On directing his multi-character play Till the Break of Dawn: “Since I wasn’t performing in it, I thought it would be less work. Ha! It was 50,000 times the work because I was writing and directing, which was not my intention in the first place. Don’t know if I’ll do that again soon. It was not a mistake, but it was just an incredible amount of work and demand on my mental capacity. Then I thought, `Now I can go do a solo show. That’ll be easy.’ Now I’m finding it’s 50,000 times the amount of work of writing and directing. I have a new appreciation for directors and the alleviation of all the pressure not to have to think about certain things.”

On working with director Tony Taccone: “He’s really, really smart and sharp. We yell at each other. We’re just New Yorkers. Yelling is just conversation. We’re old-school New Yorkers.”

On the final result of Til the Break of Dawn: I think I did OK as a director and pretty good as a playwright. Could have done better in both. I’m really hard on myself. I also think that I achieved something pretty amazing. That was proven by the reaction of the incredible audiences that came to the show. Again, I managed to bring a young, diverse audience into a theater that was completely moved and really inspired by the play.”

On the evolution of hip-hop theater: “Hip-hop is such a loaded word, loaded with the wrong cultural references because of mainstream commercial culture. A lot of times, hip-hop theater is perceived by regional or nonprofit or for-profit theater world as a novelty. Or as music. People expect breakdancers to come out. It’s unfortunate because what’s happening in the meantime is that this entire dialogue, this language and canon from the hip-hop generation is being ignored. My fear is that the stories of the hip-hop generation — forget the breakdancers and rappers — is not going to be popular until 500 years from now. That’s unfortunate because these stories are immediate and urgent and necessary. When the stories are embraced, they’re embraced as a novelty or a one-shot deal, not as a movement, a genre or a generational niche or aesthetic. They fill the color slot for the season. Or this is the show to write the grant to get the young audience in. It’s that black and white. It really is.”

On the necessity of researching a play: “No research. I don’t like to read. I carry around a stack of articles, but I didn’t read all of them. They reinforce what I’m already doing.”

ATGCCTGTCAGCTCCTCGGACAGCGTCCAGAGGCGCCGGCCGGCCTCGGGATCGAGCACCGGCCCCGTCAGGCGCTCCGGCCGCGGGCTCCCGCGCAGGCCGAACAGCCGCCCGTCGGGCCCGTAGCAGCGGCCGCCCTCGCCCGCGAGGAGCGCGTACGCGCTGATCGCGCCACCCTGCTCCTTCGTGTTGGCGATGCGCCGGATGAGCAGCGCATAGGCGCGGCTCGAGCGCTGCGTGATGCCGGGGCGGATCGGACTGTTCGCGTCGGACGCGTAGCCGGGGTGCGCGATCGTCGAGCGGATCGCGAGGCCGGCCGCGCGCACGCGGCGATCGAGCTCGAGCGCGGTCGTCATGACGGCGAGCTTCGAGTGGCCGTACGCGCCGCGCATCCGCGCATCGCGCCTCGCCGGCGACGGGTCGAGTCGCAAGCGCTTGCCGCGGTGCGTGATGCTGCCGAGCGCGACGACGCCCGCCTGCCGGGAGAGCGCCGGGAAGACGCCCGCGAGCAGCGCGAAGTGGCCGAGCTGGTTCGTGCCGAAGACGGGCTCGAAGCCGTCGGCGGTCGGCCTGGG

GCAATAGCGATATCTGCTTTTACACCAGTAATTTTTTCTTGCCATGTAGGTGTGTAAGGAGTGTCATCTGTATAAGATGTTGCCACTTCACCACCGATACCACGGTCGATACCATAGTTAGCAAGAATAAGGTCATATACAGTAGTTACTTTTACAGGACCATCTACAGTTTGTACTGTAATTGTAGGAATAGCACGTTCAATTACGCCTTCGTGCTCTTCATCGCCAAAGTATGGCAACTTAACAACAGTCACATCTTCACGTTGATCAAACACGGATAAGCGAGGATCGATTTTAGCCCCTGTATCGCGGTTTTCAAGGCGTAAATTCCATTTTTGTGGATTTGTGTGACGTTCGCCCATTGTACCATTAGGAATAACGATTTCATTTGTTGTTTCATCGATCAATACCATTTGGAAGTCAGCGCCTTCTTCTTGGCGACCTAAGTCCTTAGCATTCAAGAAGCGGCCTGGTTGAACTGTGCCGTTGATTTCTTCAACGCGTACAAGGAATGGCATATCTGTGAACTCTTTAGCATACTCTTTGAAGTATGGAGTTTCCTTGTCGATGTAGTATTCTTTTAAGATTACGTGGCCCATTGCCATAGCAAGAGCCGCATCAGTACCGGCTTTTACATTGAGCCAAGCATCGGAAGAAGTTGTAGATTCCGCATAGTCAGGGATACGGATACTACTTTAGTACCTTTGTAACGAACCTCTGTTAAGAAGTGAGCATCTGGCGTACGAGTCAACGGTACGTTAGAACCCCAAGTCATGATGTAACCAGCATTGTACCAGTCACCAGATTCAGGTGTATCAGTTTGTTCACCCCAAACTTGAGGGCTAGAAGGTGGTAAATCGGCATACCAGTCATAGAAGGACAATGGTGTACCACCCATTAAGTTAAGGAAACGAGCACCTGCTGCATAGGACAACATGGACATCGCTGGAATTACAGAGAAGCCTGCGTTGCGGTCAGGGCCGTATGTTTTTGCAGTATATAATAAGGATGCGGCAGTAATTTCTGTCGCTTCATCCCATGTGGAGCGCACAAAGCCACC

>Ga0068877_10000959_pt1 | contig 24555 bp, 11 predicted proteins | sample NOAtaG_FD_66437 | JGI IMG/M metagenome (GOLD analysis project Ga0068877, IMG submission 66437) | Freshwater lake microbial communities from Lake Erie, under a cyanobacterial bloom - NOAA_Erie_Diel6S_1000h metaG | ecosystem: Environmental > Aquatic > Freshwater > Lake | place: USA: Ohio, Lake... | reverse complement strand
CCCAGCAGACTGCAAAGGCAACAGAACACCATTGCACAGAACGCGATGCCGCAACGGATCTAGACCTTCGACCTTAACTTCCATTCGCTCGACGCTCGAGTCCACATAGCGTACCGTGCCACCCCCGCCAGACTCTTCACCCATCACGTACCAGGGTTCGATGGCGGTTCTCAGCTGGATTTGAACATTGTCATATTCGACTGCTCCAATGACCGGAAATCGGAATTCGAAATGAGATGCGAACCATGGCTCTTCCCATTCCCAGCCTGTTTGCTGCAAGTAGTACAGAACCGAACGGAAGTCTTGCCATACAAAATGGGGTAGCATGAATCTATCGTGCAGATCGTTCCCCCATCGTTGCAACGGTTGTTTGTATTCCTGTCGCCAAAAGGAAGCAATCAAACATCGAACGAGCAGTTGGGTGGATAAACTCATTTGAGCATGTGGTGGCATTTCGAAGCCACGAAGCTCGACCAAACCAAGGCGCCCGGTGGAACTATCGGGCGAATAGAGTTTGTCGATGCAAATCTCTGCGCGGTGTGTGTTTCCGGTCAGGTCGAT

On mounting another solo show 10 years after the highly successful Jails, Hospitals & Hip-hop: “Am I 10 years smarter? I’d like to think so. My effectiveness at distilling monologues is a lot faster. It takes less time for me to think about how to distill the many ideas I have for a character into a monologue, which is a good thing. On the downside, it takes a lot longer to memorize the script. And yeah, it’s physically demanding. I don’t remember it being this physically demanding in rehearsal. I remember it in performance and in an eight-show week. But not before the show opens. I’m exhausted.”

Hoch’s Taking Over continues through Feb. 10 on Berkeley Rep’s Thrust Stage, 2025 Addison St., Berkeley. Tickets are $33 to $69. Call 510-647-2949 or visit

Here’s Hoch reading his 9/11 poem “Corner Talk” on “Russell Simmons’ Def Poetry Jam” on HBO. Language is R-rated, so watch or don’t at your discretion.

Here’s another “Def Poetry Jam” clip, with Hoch defining what hip-hop is (or isn’t) in the poem PSA.

Stoppard stops by ACT

American Conservatory Theater artistic director Carey Perloff didn’t mince words when introducing playwright Tom Stoppard Saturday morning at a Koret Visiting Artist Series event. She called him the “greatest writer in the English-speaking language.”

Indeed the 70-year-old Stoppard, outfitted in light-brown slacks and jacket with vibrant red socks, has an extraordinary body of dramatic work, stretching back to Rosencrantz and Guildenstern are Dead in 1967 to his latest Broadway hit, Rock ‘n’ Roll, which follows closely on the heels of last year’s New York triumph, the Tony-winning, three-part epic The Coast of Utopia.

Much of Saturday’s discussion, in front of a full house, centered on Rock ‘n’ Roll, which takes Stoppard back to his native Czechoslovakia. Here are some highlights.